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Why you don't get taxis in Singapore when it rains?

Zafar Anjum | Oct. 3, 2012
Big Data throws up a very surprising answer—something that is different from what you might have thought.

It is common experience that when it rains, it is difficult to get a cab in Singapore-even when you try to call one in or use your smartphone app to book one.

Why does it happen? What could be the reason behind it?

Most people would think that this unavailability of taxis during rain is because of high demand for cab services.

Well, Big Data has a very surprising answer for you, as astonishing as it was for researcher Oliver Senn.

In 2011, Oliver Senn, a senior research engineer with the Singapore-MIT Alliance for Research and Technology (SMART), spent five months working on a joint initiative to give real-time data and insights to citizens to help them improve their city, according to storage and Big Data solutions company EMC. EMC revealed this case study at an event in Singapore on Tuesday (2 October).

When Senn was first given his assignment to compare two months of weather satellite data with 830 million GPS records of 80 million taxi trips, he was a little disappointed. "Everyone in Singapore knows it's impossible to get a taxi in a rainstorm," says Senn, "so I expected the data to basically confirm that assumption." As he sifted through the data related to a vast fleet of more than 16,000 taxicabs, a strange pattern emerged: it appeared that many taxis weren't moving during rainstorms. In fact, the GPS records showed that when it rained (a frequent occurrence in this tropical island state), many drivers pulled over and didn't pick up passengers at all.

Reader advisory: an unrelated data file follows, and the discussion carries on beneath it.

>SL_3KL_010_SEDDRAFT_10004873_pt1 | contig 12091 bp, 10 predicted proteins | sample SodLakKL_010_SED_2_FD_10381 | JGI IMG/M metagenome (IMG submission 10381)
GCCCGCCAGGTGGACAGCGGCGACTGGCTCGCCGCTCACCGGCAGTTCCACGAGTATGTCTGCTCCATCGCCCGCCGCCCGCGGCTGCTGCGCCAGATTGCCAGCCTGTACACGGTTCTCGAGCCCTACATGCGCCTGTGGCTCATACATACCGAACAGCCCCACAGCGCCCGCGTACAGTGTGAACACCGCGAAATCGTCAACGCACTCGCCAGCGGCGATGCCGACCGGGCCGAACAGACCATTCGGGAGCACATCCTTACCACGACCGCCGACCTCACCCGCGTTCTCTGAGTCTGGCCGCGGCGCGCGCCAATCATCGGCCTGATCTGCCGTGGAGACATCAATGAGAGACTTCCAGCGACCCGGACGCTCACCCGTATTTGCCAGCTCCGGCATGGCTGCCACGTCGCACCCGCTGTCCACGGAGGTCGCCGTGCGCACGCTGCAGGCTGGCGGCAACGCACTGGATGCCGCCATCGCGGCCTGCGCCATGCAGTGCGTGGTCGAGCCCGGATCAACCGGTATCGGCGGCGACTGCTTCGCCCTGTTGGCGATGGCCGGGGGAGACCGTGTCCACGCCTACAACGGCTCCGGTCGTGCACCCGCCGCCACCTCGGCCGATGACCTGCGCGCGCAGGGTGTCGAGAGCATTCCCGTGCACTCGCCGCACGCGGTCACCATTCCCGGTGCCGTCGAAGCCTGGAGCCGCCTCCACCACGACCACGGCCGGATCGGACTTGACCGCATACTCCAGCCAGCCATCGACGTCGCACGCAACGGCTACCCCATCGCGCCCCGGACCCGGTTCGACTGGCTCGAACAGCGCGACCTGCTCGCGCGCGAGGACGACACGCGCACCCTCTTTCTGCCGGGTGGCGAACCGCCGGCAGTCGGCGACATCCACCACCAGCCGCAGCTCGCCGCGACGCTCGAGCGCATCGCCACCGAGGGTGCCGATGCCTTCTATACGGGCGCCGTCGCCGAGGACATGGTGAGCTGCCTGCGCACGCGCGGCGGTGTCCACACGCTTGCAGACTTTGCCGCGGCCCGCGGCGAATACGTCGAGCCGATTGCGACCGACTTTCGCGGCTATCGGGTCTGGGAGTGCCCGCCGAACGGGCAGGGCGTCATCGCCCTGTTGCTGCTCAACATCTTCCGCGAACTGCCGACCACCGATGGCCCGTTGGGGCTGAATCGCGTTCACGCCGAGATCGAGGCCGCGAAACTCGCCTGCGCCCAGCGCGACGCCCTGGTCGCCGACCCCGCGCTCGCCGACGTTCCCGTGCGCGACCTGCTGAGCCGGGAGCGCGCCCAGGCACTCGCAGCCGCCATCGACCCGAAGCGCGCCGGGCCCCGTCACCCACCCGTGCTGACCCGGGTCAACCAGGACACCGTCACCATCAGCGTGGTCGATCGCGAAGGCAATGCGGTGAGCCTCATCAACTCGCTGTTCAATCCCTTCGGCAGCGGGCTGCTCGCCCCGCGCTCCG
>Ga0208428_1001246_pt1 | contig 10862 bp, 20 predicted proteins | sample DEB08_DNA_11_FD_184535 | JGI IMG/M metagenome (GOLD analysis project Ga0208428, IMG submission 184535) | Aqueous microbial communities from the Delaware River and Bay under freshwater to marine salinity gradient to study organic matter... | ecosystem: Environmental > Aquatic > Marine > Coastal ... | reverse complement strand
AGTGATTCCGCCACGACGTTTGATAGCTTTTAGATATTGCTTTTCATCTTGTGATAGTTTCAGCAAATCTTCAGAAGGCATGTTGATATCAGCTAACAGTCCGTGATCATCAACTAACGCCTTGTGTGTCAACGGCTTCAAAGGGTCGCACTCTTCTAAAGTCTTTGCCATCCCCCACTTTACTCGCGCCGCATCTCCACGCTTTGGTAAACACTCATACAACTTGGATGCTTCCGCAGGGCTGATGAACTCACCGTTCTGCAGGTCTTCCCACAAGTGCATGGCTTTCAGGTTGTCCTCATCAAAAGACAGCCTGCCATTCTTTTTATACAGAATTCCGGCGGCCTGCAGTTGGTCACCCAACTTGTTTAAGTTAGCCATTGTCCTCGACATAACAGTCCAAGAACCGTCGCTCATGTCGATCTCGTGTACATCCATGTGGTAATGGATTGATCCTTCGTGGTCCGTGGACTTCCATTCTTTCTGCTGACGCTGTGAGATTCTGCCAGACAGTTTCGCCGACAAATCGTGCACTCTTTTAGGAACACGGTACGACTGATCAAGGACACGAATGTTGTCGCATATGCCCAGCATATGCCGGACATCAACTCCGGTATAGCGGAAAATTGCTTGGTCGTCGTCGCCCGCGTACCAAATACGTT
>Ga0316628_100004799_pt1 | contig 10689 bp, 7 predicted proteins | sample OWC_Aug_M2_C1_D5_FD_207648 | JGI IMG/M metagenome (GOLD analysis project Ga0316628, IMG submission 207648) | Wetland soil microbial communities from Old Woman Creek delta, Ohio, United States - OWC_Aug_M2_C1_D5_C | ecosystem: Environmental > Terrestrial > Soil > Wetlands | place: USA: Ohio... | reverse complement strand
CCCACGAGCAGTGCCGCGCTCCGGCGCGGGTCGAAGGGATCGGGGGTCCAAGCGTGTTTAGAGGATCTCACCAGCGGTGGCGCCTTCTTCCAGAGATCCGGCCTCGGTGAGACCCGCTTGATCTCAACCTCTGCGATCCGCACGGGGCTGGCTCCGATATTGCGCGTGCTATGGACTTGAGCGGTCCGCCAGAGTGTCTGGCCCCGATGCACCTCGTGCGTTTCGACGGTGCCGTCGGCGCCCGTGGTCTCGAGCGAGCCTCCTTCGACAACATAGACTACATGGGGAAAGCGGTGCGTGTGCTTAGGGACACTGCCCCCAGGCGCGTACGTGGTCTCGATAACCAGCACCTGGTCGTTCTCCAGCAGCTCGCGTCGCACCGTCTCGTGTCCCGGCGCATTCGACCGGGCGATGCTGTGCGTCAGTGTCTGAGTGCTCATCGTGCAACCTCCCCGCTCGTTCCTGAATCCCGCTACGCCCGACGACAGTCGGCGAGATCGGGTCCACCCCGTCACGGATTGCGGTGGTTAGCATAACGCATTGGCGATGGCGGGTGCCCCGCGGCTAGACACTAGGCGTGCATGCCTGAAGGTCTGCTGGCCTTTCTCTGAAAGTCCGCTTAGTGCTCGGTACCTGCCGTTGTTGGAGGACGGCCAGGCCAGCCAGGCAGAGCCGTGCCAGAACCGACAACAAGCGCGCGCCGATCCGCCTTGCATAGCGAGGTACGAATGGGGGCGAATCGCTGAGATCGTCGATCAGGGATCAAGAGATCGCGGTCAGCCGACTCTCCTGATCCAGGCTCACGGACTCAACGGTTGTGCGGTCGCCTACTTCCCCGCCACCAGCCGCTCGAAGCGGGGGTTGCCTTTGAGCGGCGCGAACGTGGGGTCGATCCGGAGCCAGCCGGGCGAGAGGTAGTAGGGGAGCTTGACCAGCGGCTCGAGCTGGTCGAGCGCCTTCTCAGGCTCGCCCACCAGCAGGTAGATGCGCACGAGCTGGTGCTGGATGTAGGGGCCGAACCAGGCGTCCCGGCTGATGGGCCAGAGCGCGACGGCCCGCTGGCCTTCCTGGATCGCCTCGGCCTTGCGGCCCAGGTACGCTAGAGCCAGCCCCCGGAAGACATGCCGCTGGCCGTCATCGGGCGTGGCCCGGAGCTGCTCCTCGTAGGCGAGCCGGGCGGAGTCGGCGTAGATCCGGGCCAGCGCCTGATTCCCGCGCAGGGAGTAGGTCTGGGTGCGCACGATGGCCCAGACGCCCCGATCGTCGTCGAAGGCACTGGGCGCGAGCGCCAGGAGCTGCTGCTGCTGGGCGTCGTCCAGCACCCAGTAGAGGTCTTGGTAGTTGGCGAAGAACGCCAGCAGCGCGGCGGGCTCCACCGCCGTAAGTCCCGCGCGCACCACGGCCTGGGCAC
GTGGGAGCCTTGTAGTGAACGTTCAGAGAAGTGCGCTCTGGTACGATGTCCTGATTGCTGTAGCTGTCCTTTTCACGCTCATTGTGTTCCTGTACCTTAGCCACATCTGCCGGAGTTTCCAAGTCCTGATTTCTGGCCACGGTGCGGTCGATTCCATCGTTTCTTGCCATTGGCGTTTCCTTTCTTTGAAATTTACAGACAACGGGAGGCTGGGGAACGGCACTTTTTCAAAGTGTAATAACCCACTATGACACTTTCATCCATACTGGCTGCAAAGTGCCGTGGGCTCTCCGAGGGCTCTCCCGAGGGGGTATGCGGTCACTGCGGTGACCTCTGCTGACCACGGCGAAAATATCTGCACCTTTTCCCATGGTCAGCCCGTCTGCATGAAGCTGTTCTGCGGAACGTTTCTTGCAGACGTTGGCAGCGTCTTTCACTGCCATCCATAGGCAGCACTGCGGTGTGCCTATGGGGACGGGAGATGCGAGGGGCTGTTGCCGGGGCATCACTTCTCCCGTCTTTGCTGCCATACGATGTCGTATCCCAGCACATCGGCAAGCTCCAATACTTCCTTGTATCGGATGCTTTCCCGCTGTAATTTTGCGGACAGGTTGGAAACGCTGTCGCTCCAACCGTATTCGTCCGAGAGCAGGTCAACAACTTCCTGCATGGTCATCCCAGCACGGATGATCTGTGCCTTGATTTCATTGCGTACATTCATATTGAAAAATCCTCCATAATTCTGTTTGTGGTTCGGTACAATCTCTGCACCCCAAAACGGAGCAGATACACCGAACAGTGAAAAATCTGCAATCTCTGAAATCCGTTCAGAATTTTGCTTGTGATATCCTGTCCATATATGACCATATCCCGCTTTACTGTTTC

Senn confirmed his findings by sitting down with drivers. And what did he learn?

He learned that the company owning most of the island's taxis would withhold S$1,000 (about US$800) from a driver's salary immediately after an accident until it was determined who was at fault. The process could take months, and the drivers had independently decided that it simply wasn't worth the risk of having their livelihood tangled up in bureaucracy for that long. So when it started raining, they simply pulled over and waited out the storm.

This unexpected revelation, a direct result of the data study, stunned the company.

Now, armed with this insight, they are strategising about how to fix a policy that obviously doesn't work for customers, drivers, or the parent company. Says Senn: "This was a powerful example of how one of the world's most data-driven countries is improving the lives of its citizens by providing scientists and researchers with access to that data."


Oliver Senn, Senior Research Engineer, SENSEable City Laboratory, Massachusetts Institute of Technology, Singapore-MIT Alliance for Research and Technology, recently got in touch with us saying that the above report carried some inaccuracies (our report was based on information provided by EMC's media agency). Here is what he sent us, and we are publishing it hereunder to set the record straight:


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